Funke Abimbola: General counsel and company secretary, Roche Products
Team headcount: Six
Law firms used: Arnold & Porter, Berwin Leighton Paisner, Covington & Burling, DAC Beachcroft, Eversheds, Herbert Smith Freehills, McCann FitzGerald
Promoted from UK and Ireland managing counsel to the new role of general counsel (GC) and company secretary at Roche Products in December 2015, Funke Abimbola is widely recognised as a leading GC in the healthcare and life sciences sector, after only making the leap to in-house from private practice in 2012.
Abimbola is commended for her outstanding work on a number of fronts. In particular she has deepened her commitment to fostering closer relations between lawyers and research and clinical teams, helping both sides to understand the technical issues involved from a new perspective.
Handling all aspects of law, including competition, regulatory, commercial, intellectual property, data protection and employment law, her team have been actively involved in protecting a diverse portfolio of products. Recent highlights include ensuring successful integration of four UK-registered InterMune companies into the UK and Ireland business following the acquisition of InterMune Group by Roche in 2014.
Members of the legal team have also been involved in successful business partnering with other groups within Roche, an initiative that has improved the team’s ability to provide strategic advice more closely aligned with business plans and business reviews, as well as gaining more product-specific knowledge.
Promoting gender and race diversity has also been a big focus of Abimbola’s achievements inside and outside Roche. She has recently become a Project Champion for the First 100 Years project, a digital film archive of female legal pioneers to mark 100 years since women in the UK were permitted to enter the legal profession.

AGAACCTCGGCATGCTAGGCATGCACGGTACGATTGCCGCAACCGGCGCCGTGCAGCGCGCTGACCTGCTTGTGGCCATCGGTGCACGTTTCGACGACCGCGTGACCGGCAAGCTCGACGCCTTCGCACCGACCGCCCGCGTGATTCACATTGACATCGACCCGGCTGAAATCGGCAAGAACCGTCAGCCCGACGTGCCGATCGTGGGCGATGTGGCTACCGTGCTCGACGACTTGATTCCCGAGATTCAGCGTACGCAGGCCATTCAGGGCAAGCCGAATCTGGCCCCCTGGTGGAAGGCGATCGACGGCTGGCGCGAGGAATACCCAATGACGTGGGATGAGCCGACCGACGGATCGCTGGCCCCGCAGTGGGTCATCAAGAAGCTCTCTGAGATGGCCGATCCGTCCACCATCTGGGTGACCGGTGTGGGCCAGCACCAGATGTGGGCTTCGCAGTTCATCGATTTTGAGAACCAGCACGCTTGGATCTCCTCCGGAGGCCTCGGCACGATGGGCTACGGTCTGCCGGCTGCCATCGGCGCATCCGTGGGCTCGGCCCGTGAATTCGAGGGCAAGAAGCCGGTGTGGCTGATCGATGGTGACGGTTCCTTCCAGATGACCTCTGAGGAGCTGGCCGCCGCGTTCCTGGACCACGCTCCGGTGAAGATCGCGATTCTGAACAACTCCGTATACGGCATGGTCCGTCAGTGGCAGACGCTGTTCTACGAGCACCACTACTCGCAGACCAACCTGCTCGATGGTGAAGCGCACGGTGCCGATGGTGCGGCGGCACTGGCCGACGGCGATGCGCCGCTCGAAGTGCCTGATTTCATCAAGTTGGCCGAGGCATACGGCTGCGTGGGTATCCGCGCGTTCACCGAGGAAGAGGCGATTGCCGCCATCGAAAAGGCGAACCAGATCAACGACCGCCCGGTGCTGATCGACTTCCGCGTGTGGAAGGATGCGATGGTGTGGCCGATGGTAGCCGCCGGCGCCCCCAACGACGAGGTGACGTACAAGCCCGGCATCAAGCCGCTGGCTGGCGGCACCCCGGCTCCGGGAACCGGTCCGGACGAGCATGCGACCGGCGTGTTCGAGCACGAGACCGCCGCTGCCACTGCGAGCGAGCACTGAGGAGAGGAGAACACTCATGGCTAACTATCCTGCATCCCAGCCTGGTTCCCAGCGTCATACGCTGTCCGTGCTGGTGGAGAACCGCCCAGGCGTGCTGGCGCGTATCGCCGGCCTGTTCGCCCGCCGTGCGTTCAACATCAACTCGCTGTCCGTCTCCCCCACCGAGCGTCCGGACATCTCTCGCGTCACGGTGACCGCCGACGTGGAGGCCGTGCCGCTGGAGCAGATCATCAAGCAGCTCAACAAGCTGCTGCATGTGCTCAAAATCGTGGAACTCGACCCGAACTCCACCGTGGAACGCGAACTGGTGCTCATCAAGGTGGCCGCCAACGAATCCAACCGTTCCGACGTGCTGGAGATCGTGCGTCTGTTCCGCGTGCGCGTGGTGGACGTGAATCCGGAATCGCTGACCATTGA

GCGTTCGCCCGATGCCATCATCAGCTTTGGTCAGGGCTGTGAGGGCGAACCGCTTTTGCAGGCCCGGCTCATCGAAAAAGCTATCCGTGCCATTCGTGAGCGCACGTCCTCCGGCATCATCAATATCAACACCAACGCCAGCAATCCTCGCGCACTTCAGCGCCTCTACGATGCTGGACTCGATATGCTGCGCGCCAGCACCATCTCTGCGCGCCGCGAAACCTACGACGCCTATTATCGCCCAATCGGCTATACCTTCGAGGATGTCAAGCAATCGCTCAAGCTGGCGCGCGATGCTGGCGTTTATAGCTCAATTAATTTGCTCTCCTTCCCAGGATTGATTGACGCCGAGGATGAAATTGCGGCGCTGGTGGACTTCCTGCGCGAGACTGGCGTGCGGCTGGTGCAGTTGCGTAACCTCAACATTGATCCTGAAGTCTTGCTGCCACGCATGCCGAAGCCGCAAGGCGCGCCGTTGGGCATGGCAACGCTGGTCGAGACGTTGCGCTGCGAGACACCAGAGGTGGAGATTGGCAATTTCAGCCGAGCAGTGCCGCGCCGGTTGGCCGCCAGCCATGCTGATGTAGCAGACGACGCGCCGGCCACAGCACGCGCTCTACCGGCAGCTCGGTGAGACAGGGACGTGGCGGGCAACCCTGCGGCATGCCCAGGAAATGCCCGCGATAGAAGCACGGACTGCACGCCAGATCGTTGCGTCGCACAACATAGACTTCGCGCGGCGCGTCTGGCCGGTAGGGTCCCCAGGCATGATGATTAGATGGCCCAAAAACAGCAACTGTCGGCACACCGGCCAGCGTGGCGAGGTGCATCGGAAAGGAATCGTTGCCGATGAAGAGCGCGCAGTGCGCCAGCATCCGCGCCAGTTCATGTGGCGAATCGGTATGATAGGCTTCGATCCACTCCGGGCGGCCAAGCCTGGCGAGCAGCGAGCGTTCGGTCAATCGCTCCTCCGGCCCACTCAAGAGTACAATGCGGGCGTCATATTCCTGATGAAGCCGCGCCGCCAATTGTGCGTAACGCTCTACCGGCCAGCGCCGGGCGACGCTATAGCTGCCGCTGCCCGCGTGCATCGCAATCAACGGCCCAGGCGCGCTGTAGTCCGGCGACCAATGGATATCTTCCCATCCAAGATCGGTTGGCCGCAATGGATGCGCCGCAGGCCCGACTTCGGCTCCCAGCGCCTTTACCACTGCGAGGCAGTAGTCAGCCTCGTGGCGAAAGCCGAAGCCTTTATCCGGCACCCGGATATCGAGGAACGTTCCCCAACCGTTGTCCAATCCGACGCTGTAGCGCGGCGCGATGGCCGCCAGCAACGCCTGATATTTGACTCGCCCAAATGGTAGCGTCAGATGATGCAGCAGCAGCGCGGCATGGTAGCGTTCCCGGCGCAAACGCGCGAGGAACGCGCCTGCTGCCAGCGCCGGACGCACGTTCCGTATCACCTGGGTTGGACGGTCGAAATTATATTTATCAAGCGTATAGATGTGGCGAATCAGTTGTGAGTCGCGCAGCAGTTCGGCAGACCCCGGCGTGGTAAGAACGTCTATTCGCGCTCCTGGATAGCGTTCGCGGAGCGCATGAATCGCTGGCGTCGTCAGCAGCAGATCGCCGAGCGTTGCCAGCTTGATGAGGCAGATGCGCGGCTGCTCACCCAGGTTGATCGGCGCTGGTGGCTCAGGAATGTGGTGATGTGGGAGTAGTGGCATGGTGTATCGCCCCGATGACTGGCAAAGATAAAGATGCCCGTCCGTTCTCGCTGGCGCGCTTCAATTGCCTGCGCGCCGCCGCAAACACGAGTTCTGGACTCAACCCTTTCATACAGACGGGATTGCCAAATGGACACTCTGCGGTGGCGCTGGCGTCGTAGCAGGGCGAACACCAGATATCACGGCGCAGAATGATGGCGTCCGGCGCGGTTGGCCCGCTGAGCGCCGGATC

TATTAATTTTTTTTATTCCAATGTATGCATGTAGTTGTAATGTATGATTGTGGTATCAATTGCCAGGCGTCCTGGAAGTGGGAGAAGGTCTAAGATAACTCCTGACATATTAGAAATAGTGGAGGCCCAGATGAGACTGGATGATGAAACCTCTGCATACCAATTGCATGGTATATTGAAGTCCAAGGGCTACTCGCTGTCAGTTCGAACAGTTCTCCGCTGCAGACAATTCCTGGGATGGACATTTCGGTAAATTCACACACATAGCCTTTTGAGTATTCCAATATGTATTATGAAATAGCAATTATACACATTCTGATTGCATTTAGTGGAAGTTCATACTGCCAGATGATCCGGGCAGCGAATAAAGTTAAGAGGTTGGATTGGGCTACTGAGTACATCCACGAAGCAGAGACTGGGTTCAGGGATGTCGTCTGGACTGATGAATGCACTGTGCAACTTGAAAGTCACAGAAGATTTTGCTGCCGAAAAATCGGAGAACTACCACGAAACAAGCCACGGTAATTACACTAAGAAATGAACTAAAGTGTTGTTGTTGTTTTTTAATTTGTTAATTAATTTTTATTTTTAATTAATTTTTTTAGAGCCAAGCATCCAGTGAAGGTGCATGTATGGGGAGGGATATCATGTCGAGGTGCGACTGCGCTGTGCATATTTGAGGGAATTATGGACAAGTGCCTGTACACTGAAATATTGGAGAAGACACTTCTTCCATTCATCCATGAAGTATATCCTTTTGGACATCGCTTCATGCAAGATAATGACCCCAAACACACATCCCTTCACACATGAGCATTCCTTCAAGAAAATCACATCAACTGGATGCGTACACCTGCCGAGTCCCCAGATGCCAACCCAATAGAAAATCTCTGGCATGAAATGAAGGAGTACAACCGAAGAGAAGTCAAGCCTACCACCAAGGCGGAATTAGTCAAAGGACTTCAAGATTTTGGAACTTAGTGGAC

She has also recently been appointed to the Diversity Recruitment Institute for Value and Excellence, a House of Lords committee on gender diversity chaired by Baroness Royall, which seeks to encourage an extra 10,000 diverse hires a year.
Abimbola say of her approach: ‘Supporting colleagues and maximising potential is one of the things you have to do as a responsible leader. I had to work hard to get to where I am and I suppose that after having overcome so many obstacles I feel privileged. Supporting and encouraging as many people as possible is something I enjoy most about the role I have.’
Daniel Toner: General counsel and company secretary, Spire Healthcare Group
Team headcount: 14
Law firms used: Allen & Overy, Freshfields Bruckhaus Deringer
The healthcare market generally is going through a turbulent period. With a public sector hit by scandals and funding squeezes, there are a number of people looking to make a dent in the pockets of larger private providers.
‘It’s a very political sector,’ says Spire Healthcare Group general counsel (GC) Daniel Toner. ‘Crisis management and mitigation is one of the most important things you can do to contribute to the business. As a lawyer, you’re trained to think in a certain way and lawyers tend to have a very strong ethical compass. That puts GCs in a good position to protect against reputational risk.’
‘I’m a bastard of an M&A lawyer who likes the cut and thrust of a deal, but this job made me realise how much you can help people.’